Great Smoky Mountains National Park
Today's the day, folks. The last day of 2015, and the last day you can make a donation to the national park friends organization of your choice and claim a tax deduction if the group is a non-profit.
How are we to act in a national park? That might seem to carry an obvious answer, but it's not always so obvious these days. As different generations, different racial groups, and different cultures enter the National Park System, not all seem out to enjoy the natural beauty on display in the landscape parks simply by walking about and gazing at the setting, hiking or backpacking, paddling or climbing, or watching wildlife.
Record Visitation Strained Some National Parks This Year, Creating Concern Over What 2016 Might Bring
"Find Another Park." That twist on the National Park Service's "Find Your Park" campaign leading into the agency's centennial year was voiced this year in some parks as record visitation strained staff and impacted resources and left Park Service managers wondering how high visitation might go next year, according to a sampling of parks by the Traveler.
The 40th annual Festival of Christmas Past is coming to Great Smoky Mountains National Park on Saturday from 9:30 a.m.-4 p.m. at the Sugarlands Visitor Center.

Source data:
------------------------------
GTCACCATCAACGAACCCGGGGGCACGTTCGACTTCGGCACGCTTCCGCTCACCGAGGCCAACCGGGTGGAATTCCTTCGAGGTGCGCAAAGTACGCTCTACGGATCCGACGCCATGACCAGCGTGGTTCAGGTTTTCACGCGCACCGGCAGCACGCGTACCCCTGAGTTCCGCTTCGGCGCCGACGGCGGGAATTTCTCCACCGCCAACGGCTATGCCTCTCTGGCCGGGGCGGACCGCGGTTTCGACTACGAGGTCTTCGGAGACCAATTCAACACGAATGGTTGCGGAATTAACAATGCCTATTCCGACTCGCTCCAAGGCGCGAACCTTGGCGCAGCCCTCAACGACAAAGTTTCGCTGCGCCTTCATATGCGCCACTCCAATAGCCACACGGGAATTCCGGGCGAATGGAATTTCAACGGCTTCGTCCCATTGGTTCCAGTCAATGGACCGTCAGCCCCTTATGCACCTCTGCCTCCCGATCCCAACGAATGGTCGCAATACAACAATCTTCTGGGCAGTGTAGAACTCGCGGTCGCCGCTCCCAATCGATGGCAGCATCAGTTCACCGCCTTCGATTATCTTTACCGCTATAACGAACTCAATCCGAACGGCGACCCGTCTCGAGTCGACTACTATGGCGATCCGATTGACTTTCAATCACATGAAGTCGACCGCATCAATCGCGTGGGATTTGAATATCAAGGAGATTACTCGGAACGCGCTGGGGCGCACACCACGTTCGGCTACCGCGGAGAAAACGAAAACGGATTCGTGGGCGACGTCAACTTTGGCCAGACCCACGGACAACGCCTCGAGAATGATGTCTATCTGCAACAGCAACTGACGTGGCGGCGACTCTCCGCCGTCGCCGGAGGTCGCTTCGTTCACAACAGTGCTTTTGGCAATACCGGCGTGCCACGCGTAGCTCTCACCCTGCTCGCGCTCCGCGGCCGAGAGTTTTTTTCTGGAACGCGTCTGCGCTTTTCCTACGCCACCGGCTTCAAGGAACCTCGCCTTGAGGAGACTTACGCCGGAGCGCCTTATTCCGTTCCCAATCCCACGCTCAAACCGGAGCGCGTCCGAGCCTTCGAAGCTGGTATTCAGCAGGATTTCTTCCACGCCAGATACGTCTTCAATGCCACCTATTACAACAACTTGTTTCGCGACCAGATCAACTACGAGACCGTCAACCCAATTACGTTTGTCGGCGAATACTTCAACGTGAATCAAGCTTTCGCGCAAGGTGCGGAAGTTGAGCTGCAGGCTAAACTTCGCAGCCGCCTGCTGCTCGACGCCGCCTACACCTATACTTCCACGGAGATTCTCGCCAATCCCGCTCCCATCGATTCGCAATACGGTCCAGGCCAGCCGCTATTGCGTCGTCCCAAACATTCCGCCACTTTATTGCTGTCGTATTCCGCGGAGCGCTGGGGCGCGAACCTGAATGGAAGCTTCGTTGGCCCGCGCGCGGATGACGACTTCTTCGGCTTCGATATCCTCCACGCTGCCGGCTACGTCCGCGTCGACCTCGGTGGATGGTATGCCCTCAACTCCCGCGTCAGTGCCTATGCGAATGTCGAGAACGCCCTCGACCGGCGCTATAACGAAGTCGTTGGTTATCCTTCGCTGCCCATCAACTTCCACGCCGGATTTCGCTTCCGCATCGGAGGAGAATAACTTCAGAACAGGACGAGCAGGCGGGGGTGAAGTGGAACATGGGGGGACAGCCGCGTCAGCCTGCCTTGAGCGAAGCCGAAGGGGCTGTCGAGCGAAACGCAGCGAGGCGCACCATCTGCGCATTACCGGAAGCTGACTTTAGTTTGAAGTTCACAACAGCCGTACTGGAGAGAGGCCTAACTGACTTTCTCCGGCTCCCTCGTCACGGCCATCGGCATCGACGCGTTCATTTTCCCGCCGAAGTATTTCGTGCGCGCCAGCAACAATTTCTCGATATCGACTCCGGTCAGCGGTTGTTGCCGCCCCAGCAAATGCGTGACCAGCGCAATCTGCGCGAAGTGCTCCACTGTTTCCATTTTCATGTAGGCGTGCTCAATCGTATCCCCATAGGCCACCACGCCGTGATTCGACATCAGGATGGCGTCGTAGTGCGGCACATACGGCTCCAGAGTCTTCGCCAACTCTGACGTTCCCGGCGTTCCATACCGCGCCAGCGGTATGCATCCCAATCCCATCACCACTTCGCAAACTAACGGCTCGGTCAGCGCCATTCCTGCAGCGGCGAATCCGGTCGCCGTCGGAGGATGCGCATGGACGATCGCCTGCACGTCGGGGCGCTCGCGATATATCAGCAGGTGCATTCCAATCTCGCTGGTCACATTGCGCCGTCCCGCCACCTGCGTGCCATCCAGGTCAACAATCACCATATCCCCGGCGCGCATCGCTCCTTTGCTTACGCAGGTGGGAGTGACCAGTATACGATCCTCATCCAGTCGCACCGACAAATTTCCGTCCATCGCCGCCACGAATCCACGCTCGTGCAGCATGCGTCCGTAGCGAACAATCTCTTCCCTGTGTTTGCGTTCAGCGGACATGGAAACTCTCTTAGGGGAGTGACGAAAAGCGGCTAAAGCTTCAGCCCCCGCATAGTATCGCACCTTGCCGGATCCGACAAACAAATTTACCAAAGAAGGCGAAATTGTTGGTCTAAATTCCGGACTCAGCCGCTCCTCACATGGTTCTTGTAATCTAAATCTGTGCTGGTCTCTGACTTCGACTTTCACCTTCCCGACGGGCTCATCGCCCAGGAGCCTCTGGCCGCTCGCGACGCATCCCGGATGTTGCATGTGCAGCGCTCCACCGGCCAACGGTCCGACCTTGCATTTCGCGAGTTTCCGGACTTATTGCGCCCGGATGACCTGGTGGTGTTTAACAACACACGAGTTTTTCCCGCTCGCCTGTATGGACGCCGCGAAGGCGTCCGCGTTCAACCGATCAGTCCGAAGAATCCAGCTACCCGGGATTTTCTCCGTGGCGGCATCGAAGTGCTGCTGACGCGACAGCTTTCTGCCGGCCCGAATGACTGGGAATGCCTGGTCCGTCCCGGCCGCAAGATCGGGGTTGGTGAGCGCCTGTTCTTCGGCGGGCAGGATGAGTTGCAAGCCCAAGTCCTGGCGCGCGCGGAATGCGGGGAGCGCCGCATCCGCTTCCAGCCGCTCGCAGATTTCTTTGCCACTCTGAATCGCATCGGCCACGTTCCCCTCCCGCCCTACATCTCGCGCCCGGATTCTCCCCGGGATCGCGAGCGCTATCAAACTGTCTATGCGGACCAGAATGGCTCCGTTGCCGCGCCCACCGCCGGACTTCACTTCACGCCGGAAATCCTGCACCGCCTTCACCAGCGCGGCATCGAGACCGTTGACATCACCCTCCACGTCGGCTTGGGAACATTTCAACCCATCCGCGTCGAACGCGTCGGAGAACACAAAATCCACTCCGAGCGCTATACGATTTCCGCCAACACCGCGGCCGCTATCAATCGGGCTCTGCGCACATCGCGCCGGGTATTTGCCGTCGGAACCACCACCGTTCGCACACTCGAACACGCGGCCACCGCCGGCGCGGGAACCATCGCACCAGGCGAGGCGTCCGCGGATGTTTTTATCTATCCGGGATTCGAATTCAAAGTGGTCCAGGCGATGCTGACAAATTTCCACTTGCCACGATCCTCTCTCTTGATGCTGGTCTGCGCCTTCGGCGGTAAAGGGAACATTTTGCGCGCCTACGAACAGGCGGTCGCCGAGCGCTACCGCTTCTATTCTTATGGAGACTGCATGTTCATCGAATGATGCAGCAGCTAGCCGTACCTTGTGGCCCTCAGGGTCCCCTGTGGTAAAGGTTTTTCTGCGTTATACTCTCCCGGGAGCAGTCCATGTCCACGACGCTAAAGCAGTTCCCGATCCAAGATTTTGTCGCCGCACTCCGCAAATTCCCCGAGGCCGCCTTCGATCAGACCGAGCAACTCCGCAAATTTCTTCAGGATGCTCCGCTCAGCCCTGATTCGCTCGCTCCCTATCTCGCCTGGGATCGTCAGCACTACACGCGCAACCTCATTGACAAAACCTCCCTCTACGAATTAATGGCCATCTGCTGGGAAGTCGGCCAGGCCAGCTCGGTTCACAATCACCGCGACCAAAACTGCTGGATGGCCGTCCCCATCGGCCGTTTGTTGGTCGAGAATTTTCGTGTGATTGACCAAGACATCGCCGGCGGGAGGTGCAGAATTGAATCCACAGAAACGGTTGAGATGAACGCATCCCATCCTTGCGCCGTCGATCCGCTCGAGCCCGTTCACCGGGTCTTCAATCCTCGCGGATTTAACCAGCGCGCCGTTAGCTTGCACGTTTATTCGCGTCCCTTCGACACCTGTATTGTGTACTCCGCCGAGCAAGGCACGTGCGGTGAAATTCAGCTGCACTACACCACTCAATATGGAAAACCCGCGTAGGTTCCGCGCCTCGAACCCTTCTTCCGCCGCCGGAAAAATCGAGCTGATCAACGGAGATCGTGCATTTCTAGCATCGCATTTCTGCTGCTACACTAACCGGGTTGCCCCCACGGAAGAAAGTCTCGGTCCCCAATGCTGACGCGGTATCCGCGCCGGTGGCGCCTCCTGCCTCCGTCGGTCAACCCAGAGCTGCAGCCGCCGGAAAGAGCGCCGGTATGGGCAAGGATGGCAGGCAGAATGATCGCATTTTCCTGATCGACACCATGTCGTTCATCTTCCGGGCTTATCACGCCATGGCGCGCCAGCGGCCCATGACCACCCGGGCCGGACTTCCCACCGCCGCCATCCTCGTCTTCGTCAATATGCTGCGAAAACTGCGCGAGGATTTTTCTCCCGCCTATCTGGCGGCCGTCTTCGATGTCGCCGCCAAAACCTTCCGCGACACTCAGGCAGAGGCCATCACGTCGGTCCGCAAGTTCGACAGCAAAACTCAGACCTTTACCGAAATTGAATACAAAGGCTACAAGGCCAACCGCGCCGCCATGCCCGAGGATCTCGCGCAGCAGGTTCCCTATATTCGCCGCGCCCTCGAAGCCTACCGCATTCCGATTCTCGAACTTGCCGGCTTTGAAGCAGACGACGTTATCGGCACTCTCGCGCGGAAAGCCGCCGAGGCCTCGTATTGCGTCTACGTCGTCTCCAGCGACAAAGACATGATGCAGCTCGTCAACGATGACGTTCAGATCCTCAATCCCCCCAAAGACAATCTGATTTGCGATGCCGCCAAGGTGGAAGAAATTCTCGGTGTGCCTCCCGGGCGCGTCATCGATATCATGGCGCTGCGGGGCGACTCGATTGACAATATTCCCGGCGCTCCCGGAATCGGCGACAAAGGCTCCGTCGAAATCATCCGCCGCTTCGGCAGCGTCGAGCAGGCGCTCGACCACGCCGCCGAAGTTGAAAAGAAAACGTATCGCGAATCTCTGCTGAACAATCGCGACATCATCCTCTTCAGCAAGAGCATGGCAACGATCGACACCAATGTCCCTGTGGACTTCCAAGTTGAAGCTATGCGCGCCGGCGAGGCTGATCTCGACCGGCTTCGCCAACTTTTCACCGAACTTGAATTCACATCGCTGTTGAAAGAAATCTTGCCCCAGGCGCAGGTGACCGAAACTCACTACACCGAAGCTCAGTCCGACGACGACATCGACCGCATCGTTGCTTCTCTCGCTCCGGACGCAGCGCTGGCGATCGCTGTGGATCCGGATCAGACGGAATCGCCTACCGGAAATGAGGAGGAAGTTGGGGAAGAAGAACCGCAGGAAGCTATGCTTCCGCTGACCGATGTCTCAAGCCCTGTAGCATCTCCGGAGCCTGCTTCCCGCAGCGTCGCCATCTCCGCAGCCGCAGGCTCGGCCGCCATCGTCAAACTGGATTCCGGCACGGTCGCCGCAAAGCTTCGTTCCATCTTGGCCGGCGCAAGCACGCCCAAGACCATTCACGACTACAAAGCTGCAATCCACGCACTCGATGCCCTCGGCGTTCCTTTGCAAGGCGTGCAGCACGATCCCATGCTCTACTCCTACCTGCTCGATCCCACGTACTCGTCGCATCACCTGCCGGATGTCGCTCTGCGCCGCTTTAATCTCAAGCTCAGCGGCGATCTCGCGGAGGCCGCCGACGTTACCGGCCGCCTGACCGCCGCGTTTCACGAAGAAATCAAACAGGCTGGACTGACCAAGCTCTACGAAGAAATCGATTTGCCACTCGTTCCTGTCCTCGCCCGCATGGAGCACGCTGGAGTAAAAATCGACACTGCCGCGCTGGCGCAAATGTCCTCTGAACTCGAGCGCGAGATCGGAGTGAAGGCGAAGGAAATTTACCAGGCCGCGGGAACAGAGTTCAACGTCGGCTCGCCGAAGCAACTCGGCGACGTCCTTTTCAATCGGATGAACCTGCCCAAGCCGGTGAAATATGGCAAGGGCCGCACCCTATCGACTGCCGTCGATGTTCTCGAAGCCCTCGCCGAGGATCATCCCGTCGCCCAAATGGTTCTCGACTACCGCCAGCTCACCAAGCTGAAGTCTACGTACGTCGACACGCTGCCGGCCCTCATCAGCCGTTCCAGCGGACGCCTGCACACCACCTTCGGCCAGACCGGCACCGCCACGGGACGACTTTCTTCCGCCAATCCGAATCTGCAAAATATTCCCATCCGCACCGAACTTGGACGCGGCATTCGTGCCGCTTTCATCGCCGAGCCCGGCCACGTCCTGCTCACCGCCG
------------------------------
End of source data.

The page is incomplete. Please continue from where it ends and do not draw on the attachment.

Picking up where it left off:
What better way to burn off some of the calories from those mashed potatoes, rolls, and pumpkin pie from Thanksgiving dinner than to take a hike Friday in your favorite national park?
Great weather and wonderful scenery combined to produce a record visitation to Great Smoky Mountains National Park in September, and the park seems on its way to a record turnout for the year.
A poor year for their traditional foods have black bears in Great Smoky Mountains National Park roaming far and wide, leading park officials to remind visitors to keep their distance from bears and to urge folks in communities surrounding the park to keep their garbage, pet food, and bird seed out of the reach of bears.
Predicting the winter movements of semi-migratory birds can be tricky business. Sometimes birds move south because food has become scarce in the north, as was the case with Pine Siskins last winter. Other times, an abundance of food creates a hyper-successful breeding season that results in overpopulation and migration south.
Recognizing its incredible diversity of stream life and years of efforts to conserve that diversity, the Little Tennessee River basin, which includes the Abrams Creek drainage in Great Smoky Mountains National Park, has been designated the nation’s first Native Fish Conservation Area.